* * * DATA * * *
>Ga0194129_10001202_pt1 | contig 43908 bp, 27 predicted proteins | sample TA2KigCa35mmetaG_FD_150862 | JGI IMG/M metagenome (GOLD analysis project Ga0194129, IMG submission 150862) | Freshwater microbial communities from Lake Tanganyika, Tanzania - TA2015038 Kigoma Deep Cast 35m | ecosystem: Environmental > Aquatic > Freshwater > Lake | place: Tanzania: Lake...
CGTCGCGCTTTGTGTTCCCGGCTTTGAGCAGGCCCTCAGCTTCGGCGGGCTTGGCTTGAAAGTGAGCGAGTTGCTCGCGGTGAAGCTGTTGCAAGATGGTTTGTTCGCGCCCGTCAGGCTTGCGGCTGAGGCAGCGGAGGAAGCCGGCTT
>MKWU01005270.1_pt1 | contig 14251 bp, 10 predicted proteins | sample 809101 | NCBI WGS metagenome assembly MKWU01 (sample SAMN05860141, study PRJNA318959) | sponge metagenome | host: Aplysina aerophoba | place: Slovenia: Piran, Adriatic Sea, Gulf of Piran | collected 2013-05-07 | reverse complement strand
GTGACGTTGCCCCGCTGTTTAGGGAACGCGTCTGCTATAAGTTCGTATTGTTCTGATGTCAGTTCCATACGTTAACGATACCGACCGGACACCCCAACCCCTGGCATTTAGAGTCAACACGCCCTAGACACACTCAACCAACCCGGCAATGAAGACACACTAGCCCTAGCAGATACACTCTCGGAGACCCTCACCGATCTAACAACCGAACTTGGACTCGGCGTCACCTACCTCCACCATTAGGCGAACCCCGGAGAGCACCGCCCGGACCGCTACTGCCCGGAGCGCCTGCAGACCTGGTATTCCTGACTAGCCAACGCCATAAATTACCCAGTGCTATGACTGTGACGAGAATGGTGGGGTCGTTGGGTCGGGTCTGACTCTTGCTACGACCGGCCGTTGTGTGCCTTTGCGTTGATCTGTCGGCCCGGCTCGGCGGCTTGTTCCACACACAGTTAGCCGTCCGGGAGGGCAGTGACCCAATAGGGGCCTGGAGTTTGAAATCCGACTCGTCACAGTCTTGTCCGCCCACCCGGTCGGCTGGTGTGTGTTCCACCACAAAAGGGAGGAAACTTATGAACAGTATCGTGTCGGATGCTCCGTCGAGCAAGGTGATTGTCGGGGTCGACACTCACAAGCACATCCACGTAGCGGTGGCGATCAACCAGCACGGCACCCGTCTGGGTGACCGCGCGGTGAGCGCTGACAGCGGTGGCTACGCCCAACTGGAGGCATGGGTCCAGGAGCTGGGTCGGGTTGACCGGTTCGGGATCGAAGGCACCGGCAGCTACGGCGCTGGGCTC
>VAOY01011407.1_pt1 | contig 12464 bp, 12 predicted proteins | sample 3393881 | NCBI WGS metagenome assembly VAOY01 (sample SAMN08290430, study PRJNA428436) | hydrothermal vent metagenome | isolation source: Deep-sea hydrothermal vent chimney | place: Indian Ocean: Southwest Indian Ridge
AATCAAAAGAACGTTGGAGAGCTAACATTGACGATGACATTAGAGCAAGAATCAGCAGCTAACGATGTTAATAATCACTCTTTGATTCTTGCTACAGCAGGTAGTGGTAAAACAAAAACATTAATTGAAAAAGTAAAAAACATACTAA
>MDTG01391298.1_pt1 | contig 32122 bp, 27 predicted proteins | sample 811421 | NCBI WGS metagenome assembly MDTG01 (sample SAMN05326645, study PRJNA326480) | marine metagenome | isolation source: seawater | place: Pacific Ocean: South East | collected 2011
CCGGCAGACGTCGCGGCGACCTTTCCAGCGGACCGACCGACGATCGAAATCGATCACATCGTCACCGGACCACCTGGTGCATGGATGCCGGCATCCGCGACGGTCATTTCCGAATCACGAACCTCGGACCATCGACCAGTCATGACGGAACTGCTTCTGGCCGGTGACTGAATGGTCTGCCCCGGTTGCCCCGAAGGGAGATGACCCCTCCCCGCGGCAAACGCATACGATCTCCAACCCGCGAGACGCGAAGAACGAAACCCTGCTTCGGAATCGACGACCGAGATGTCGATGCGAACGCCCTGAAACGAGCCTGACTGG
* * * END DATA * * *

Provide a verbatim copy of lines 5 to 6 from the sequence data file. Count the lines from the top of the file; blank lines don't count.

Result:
>VAOY01011407.1_pt1 | contig 12464 bp, 12 predicted proteins | sample 3393881 | NCBI WGS metagenome assembly VAOY01 (sample SAMN08290430, study PRJNA428436) | hydrothermal vent metagenome | isolation source: Deep-sea hydrothermal vent chimney | place: Indian Ocean: Southwest Indian Ridge
AATCAAAAGAACGTTGGAGAGCTAACATTGACGATGACATTAGAGCAAGAATCAGCAGCTAACGATGTTAATAATCACTCTTTGATTCTTGCTACAGCAGGTAGTGGTAAAACAAAAACATTAATTGAAAAAGTAAAAAACATACTAA